The president of the Sixties Scoop Indigenous Society of Alberta is frowning at the amount he's heard Ottawa is ready to fork out to over 20,000 survivors.
"That's basically a slap in the face," Adam North Peigan told CBC News Thursday.
"For the amount of trauma and the atrocities that we have faced, it's really below the line of poverty."
On Friday, the federal government is expected to offer a collective $800 million to about 20,000 victims of the Sixties Scoop era.
Between 1964 and 1985, Indigenous children around Canada were taken from their homes and put in non-Indigenous families, depriving them of their culture and causing psychological harm.
Sources revealed the plan Thursday but cautioned that final amounts and details will be made by federal Indigenous Relations Minister Carolyn Bennett.
"It's long overdue but … for the atrocities that we had to endure … it's well below the line of really what we're feeling we should be entitled to," North Peigan said of the payout.
Born in 1964 in Blackfoot territory between Pincher Creek and Fort MacLeod in southern Alberta, North Peigan was put in numerous non-Indigenous foster homes up until he was 17.
One of thousands who endured the same cultural deprivation, he suffered a severe loss of identity, he said. When he returned to his community as a young adult, he suffered a culture shock.
"Abandonment was huge among the Sixties Scoop survivors, including myself, not being able to trust anyone," he said.
Many turned to drugs and alcohol and never recovered.
"There are a lot of Sixties Scoop survivors that never made it home by taking their own lives and succumbing to alcohol and drug abuse, and they're not with us today."
The federal announcement is aiming to resolve numerous lawsuits, driven by a successful class action lawsuit in Ontario in March.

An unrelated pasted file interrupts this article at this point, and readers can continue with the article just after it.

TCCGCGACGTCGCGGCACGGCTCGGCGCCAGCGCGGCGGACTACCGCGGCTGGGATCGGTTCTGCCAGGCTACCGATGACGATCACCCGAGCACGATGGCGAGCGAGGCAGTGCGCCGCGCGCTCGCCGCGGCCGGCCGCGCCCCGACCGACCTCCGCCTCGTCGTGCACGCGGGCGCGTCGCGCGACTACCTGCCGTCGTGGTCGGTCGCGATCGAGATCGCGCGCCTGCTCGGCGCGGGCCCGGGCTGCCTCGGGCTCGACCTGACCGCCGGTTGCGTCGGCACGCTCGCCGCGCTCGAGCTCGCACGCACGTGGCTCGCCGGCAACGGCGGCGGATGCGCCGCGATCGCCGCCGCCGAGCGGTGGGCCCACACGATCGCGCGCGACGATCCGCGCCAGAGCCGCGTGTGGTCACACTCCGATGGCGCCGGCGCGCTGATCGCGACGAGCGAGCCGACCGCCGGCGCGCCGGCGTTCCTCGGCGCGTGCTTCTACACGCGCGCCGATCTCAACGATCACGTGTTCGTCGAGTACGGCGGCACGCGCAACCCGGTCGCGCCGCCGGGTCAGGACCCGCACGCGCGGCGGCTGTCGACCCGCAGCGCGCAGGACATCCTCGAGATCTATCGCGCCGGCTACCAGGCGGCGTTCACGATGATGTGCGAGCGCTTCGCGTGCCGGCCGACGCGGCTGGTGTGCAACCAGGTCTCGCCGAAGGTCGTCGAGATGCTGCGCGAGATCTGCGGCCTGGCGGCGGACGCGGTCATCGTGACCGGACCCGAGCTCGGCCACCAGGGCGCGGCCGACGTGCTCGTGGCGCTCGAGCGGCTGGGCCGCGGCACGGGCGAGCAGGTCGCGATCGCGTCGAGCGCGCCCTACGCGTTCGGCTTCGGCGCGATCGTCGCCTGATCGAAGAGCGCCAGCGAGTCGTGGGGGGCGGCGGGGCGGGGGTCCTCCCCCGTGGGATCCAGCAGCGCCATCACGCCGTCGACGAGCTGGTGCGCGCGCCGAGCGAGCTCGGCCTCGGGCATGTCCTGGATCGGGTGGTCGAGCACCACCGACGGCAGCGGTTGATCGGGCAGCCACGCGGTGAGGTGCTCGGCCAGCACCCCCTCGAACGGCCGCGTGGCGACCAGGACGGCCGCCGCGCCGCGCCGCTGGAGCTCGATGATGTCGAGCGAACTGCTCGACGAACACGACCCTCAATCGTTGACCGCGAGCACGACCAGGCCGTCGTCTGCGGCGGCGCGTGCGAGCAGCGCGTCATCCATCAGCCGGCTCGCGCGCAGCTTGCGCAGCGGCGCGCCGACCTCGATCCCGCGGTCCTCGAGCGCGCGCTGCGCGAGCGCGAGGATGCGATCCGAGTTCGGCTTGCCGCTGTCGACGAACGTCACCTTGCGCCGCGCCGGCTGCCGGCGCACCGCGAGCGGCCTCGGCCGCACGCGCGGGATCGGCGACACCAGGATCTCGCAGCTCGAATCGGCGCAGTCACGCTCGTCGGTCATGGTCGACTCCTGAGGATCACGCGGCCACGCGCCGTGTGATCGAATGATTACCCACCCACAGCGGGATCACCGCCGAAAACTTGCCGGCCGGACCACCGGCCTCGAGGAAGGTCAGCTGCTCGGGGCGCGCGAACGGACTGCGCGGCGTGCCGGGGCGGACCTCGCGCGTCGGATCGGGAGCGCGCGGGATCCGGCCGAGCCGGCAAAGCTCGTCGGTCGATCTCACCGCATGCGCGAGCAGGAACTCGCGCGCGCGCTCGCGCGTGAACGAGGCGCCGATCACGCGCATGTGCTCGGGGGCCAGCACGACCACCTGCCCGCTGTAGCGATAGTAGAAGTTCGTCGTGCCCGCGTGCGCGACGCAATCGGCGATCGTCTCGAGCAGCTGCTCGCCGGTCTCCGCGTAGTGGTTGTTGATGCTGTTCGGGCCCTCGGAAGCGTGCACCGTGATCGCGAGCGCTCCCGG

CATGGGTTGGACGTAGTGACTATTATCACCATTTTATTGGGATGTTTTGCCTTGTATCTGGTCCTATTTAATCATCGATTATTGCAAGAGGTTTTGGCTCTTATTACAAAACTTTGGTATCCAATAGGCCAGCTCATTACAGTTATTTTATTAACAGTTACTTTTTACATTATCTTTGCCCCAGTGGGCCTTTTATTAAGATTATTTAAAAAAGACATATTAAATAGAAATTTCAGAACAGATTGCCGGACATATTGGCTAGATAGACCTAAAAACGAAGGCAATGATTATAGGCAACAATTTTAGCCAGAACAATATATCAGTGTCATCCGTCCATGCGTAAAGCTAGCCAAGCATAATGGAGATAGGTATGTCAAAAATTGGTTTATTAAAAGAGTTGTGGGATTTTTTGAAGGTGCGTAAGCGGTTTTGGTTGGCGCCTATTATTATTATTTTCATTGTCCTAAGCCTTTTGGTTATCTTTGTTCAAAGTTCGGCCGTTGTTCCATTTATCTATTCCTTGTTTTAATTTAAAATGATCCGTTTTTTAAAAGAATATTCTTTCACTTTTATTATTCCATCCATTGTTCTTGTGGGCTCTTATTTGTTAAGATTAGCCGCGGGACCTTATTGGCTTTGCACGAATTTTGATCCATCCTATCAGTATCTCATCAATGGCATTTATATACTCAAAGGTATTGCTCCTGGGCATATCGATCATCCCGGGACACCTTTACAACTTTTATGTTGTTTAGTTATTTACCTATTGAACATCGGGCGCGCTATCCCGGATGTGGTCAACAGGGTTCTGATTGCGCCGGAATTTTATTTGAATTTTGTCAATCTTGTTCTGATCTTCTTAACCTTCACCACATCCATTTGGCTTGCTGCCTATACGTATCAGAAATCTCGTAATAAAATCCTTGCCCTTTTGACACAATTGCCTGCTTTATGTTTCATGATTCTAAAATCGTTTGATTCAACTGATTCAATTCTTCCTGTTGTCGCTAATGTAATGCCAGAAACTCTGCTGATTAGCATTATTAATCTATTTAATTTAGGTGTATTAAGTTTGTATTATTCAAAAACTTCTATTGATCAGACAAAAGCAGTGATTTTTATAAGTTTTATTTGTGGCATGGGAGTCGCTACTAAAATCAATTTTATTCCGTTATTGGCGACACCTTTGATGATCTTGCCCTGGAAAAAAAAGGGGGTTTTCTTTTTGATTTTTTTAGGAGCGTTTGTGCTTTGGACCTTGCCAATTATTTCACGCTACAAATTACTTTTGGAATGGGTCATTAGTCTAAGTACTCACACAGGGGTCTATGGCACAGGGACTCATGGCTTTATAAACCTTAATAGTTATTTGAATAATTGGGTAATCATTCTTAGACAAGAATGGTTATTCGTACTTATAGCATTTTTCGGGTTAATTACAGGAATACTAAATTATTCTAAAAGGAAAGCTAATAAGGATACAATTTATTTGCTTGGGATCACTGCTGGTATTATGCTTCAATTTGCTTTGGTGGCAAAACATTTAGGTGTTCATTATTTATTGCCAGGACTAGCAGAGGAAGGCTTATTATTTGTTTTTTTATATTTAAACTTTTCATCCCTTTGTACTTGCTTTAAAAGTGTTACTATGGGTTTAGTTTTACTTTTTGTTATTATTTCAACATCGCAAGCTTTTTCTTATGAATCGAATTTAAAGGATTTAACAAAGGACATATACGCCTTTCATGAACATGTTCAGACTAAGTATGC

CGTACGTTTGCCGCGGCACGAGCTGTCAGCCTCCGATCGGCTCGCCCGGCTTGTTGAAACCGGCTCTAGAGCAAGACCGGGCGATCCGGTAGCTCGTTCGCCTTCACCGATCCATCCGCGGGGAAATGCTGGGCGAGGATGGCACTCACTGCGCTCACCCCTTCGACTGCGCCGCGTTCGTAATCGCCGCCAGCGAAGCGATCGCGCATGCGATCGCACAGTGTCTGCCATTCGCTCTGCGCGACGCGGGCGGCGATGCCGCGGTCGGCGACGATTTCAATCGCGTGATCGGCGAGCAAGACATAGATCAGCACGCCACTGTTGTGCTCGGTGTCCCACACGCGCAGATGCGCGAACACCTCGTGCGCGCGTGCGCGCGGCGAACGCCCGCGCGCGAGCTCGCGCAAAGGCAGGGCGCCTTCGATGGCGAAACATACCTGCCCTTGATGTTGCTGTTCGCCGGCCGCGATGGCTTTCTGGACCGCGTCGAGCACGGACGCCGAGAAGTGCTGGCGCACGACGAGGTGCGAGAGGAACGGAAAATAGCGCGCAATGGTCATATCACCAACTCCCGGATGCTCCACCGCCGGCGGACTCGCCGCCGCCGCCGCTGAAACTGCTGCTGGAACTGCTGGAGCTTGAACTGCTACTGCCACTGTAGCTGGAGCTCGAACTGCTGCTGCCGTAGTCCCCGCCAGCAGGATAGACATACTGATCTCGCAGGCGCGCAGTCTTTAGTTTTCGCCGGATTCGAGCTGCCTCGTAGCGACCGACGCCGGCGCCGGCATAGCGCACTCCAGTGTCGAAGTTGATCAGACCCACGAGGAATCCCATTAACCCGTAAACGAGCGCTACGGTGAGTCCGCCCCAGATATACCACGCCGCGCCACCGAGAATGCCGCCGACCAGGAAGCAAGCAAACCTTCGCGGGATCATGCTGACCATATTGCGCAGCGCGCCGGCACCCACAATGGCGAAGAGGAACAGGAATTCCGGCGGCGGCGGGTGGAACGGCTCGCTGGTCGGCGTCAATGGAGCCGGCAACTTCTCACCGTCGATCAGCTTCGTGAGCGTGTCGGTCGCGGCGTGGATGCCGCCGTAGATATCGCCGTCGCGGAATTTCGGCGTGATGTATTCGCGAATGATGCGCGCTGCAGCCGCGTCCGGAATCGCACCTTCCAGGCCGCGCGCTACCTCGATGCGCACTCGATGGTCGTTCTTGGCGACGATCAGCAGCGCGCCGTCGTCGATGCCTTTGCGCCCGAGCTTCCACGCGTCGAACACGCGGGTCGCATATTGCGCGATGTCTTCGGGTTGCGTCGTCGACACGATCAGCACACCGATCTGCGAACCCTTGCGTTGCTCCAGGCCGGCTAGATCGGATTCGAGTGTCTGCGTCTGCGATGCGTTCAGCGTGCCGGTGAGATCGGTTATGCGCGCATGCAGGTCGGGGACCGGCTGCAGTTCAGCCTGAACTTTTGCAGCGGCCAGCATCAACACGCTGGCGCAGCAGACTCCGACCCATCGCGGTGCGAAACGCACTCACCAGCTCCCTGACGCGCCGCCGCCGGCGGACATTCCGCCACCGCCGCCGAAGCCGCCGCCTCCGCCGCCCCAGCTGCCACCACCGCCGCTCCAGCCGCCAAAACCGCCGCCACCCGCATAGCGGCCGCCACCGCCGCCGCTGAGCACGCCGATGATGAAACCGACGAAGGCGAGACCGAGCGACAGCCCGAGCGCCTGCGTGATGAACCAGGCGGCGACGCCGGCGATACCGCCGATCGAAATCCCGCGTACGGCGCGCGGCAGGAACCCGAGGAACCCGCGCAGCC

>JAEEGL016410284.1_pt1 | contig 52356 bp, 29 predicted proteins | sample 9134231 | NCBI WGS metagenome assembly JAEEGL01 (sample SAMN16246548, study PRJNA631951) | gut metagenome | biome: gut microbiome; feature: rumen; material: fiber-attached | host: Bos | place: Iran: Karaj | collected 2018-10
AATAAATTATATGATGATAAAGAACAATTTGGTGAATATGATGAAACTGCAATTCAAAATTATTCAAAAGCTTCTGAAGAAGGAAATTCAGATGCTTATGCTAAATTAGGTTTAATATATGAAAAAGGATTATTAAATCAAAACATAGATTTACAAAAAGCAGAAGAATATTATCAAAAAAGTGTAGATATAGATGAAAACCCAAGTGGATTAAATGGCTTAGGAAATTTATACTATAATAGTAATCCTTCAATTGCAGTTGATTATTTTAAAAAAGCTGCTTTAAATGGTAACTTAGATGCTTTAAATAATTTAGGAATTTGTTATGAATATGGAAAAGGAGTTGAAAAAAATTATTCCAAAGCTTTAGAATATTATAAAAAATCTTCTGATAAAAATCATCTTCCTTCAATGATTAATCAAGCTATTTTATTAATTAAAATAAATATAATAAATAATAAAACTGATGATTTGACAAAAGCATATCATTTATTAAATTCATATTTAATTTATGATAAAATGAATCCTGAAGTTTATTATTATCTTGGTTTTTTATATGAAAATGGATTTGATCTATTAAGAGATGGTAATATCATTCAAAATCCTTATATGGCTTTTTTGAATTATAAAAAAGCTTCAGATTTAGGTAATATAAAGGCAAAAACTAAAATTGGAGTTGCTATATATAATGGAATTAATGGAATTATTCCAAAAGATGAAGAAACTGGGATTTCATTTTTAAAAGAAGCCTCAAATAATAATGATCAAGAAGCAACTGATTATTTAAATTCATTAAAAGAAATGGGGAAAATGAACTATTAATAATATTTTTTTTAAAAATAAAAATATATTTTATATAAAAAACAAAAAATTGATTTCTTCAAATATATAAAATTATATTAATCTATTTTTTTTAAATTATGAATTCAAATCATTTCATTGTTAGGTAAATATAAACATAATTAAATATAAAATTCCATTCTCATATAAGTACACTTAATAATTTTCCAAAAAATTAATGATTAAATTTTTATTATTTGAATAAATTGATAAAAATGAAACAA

Reportedly, the settlement will include somewhere between $50-100 million for healing programs, although it's not clear whether that's part of the $800 or in addition to the amount for individuals.
Garth Myers, a lawyer involved in the class-action lawsuits for Sixties Scoop survivors in Manitoba, Saskatchewan and Alberta, said he's pleased with the settlement offer, especially with the proposed foundation for healing programs.
Myers told CBC News a foundation can only be created through a settlement, not through litigation in the courts.
"Its purpose is to enable change and reconciliation, in particular access to education, healing, wellness," he said.
"I think really that should be the main focus of the settlement," he said, adding he thinks the amount offered to individuals is reasonable.
Ultimately it's up to the judge to approve the settlement. Class-action members can come forward and make claims for compensation from the settlement, Myers said.
North Peigan's group has also been working amicably with the Alberta government to formulate a meaningful apology for the Sixties Scoop, he said.
A statement issued Thursday by Alberta Minister of Indigenous Relations Richard Feehan acknowledged the tragedy of the era.
"An apology must be thoughtful and be done in direct consultation with survivors," the statement read. "We will engage and listen to them as we discuss the best way to move forward."
North Peigan said it's long overdue that both Canada's prime minister and provincial premiers apologized.